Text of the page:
Arrivo, the hyperloop startup founded by Hyperloop One’s rebel co-founder Brogan BamBrogan, has been pretty quiet since it launched in February, but BamBrogan says that his company is on a schedule he likes, and has a big pillow of cash behind it.

“We’ve got plenty of money right now,” BamBrogan tells Inverse. “We have great investors and great long-term capital partners.” But cash on hand isn’t the point — BamBrogan declined to say more about investors for Arrivo. Instead, the company wants to figure out a way to maximize the efficiency, cost-effectiveness, and public utility of Elon Musk’s original concept for revolutionizing personal and commercial travel with a system of vacuum-sealed tubes and super-fast pod-like containers.

BamBrogan on May 11, 2016 while employed at  Hyperloop One.
BamBrogan on May 11, 2016 while employed at  Hyperloop One.

“We’ll announce hardware that we’ve built,” he says. “I don’t know if we need to announce raising money.” But it has allowed the company to grow relatively quickly. When it launched, Arrivo, by our count, only had about eight listed employees. Now, BamBrogan says it has at least 20 full-time employees, with plans to expand to a full-time staff of at least 60, maybe 80 by the end of the year (plus a few interns, he says). BamBrogan says the focus right now is on hiring engineers, who will work in full-time roles at the company. Right now, there are 25 job openings posted on the Arrivo website.

That’s a pretty big distinction from his competitor Hyperloop Transportation Technologies, which relies on a vaguely-worded system of “crowd-storming” to essentially crowdsource engineering, although HTT has yet to produce any evidence of, well, actual engineering.

Arrivo also has yet to show the public meaningful, hard progress toward building hyperloop technology — right now, his former company Hyperloop One appears to be in front as far as actual hardware goes — but BamBrogan says he’s committed to putting the focus on hiring engineers foremost and putting out an actual product.

As far as the product goes, BamBrogan says there’s one thing he really doesn’t want to be: the modern equivalent of the Concorde jet. From 1976, the Concorde offered supersonic flights across the Atlantic Ocean on a supremely expensive, supremely inefficient plane that was retired after it catastrophically crashed on a runway in 2003, killing all those aboard.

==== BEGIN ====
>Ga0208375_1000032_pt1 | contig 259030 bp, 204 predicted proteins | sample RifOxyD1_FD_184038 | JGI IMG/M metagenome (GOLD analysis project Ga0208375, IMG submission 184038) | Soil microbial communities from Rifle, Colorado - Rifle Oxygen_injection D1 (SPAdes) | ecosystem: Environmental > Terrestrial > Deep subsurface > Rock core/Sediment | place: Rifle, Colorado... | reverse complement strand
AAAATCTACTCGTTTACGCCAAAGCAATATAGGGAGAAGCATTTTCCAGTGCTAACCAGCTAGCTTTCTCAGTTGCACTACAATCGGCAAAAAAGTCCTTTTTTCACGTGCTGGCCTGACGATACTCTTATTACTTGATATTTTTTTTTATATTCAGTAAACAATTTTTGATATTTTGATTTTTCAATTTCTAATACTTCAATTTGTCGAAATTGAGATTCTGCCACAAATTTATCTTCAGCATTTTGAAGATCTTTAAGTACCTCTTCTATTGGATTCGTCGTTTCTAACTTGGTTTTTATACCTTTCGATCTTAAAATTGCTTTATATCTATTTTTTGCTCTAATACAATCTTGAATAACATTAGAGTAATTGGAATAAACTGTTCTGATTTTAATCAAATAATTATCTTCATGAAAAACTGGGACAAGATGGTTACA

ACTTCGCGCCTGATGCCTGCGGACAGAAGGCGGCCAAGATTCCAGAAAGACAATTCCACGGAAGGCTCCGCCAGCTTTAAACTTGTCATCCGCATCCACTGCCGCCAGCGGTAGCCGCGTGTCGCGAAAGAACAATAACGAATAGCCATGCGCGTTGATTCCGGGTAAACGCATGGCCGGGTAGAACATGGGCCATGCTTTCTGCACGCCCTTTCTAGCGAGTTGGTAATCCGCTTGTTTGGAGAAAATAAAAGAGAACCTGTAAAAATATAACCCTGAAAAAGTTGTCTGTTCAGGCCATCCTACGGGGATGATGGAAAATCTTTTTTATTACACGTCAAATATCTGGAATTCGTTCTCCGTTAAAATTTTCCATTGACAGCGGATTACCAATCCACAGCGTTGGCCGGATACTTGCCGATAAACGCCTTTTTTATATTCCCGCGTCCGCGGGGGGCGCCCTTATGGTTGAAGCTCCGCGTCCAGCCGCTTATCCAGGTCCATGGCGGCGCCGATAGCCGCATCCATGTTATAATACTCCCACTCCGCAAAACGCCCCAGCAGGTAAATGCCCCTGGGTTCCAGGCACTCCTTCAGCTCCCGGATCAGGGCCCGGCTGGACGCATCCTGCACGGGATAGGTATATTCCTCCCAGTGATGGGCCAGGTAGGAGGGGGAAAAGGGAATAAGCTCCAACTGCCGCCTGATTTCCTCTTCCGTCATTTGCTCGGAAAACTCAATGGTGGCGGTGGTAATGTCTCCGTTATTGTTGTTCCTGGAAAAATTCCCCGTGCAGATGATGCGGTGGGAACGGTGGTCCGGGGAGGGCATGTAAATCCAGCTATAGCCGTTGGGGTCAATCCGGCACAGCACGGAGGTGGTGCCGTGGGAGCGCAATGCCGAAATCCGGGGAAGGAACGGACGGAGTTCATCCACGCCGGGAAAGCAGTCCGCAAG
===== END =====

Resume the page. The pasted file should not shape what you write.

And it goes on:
BamBrogan, center, and the Arrivo team.
BamBrogan, center, and the Arrivo team.

“One of the core beliefs that I have is that self-gratifying technologies are always exposed,” BamBrogan says. He explains that the Concorde’s inefficiency made it “self-gratifying” — it was cool and useful, but only insofar as a plaything for the very rich jet-set. “You’re not providing as much value as you are increasing your effective cost of use.”

Arrivo’s hyperloop, he hopes, will be the opposite — combining technologies like the conceptual hyperloop and finding a place that it can fit into the growing ecosystem of ride-sharing, mass transit, and autonomous cars.

For what it’s worth, that seems to be the system Elon Musk favors too. BamBrogan said the company should have more news within the next few months, but that it was “absolutely building hardware,” and scouting locations for a test track near its downtown L.A. office and across the country.

BamBrogan abruptly left Hyperloop One in July 2016. No less than a week after representing the company on Science Friday on NPR, he had departed HyperloopOne and filed a wild lawsuit along with three other former employees against some of its executives and board. Hyperloop One settled the lawsuit in November.

Photos via Getty Images / David Becker, Arrivo, SpaceX